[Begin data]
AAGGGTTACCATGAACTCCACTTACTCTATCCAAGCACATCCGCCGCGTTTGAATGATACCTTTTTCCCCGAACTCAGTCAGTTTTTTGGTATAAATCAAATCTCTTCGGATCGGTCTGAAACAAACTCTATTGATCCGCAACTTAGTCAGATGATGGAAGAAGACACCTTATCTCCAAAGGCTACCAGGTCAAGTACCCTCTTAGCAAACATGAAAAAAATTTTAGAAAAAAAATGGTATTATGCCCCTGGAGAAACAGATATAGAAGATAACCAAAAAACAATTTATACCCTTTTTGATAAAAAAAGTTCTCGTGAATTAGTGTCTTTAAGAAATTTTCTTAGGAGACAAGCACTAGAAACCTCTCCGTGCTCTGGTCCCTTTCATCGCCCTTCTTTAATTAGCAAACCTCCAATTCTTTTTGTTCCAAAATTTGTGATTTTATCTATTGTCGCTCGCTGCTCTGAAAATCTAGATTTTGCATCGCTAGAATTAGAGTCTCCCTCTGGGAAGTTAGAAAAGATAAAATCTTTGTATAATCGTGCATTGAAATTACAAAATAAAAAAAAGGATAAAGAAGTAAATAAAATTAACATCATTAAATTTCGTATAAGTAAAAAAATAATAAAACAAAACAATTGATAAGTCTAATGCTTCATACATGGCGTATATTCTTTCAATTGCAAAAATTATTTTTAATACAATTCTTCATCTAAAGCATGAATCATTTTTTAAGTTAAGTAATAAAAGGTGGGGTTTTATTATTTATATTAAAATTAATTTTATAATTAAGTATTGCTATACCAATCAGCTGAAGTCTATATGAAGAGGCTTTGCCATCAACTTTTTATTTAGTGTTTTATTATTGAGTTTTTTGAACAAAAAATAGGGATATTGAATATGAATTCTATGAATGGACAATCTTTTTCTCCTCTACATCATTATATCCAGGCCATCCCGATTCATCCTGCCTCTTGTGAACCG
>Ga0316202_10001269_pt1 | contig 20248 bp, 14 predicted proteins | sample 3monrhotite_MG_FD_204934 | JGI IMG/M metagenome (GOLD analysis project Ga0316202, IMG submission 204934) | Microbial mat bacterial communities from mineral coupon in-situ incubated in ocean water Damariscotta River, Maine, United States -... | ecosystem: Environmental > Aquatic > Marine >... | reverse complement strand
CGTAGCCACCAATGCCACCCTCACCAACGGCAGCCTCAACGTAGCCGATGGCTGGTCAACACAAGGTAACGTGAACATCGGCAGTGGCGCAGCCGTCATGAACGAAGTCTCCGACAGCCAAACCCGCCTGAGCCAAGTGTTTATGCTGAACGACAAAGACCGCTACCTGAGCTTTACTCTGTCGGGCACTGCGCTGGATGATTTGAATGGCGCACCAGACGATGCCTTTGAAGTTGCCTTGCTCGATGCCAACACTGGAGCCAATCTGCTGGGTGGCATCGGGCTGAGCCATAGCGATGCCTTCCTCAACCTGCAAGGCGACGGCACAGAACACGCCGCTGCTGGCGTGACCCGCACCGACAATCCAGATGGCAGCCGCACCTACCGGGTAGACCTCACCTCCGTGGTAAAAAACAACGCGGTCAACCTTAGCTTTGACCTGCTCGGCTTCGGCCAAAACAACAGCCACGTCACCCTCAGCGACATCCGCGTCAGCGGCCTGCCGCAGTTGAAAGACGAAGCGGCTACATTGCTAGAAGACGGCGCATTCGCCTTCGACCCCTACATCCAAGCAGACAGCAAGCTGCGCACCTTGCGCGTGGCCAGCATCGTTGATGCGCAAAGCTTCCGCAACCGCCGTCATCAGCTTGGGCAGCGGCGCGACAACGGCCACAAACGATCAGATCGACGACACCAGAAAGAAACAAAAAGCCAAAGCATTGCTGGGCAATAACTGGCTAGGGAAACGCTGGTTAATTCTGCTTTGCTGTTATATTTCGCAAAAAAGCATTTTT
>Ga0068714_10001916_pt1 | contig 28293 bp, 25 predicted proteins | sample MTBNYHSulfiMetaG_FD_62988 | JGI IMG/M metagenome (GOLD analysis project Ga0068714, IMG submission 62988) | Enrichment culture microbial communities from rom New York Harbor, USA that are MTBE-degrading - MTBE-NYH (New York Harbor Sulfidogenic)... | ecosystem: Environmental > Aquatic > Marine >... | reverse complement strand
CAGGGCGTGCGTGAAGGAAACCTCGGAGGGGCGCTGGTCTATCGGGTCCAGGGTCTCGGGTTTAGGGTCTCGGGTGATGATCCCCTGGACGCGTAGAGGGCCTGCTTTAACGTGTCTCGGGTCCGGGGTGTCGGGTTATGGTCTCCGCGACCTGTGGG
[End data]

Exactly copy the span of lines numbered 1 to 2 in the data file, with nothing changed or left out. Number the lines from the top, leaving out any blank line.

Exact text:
AAGGGTTACCATGAACTCCACTTACTCTATCCAAGCACATCCGCCGCGTTTGAATGATACCTTTTTCCCCGAACTCAGTCAGTTTTTTGGTATAAATCAAATCTCTTCGGATCGGTCTGAAACAAACTCTATTGATCCGCAACTTAGTCAGATGATGGAAGAAGACACCTTATCTCCAAAGGCTACCAGGTCAAGTACCCTCTTAGCAAACATGAAAAAAATTTTAGAAAAAAAATGGTATTATGCCCCTGGAGAAACAGATATAGAAGATAACCAAAAAACAATTTATACCCTTTTTGATAAAAAAAGTTCTCGTGAATTAGTGTCTTTAAGAAATTTTCTTAGGAGACAAGCACTAGAAACCTCTCCGTGCTCTGGTCCCTTTCATCGCCCTTCTTTAATTAGCAAACCTCCAATTCTTTTTGTTCCAAAATTTGTGATTTTATCTATTGTCGCTCGCTGCTCTGAAAATCTAGATTTTGCATCGCTAGAATTAGAGTCTCCCTCTGGGAAGTTAGAAAAGATAAAATCTTTGTATAATCGTGCATTGAAATTACAAAATAAAAAAAAGGATAAAGAAGTAAATAAAATTAACATCATTAAATTTCGTATAAGTAAAAAAATAATAAAACAAAACAATTGATAAGTCTAATGCTTCATACATGGCGTATATTCTTTCAATTGCAAAAATTATTTTTAATACAATTCTTCATCTAAAGCATGAATCATTTTTTAAGTTAAGTAATAAAAGGTGGGGTTTTATTATTTATATTAAAATTAATTTTATAATTAAGTATTGCTATACCAATCAGCTGAAGTCTATATGAAGAGGCTTTGCCATCAACTTTTTATTTAGTGTTTTATTATTGAGTTTTTTGAACAAAAAATAGGGATATTGAATATGAATTCTATGAATGGACAATCTTTTTCTCCTCTACATCATTATATCCAGGCCATCCCGATTCATCCTGCCTCTTGTGAACCG
>Ga0316202_10001269_pt1 | contig 20248 bp, 14 predicted proteins | sample 3monrhotite_MG_FD_204934 | JGI IMG/M metagenome (GOLD analysis project Ga0316202, IMG submission 204934) | Microbial mat bacterial communities from mineral coupon in-situ incubated in ocean water Damariscotta River, Maine, United States -... | ecosystem: Environmental > Aquatic > Marine >... | reverse complement strand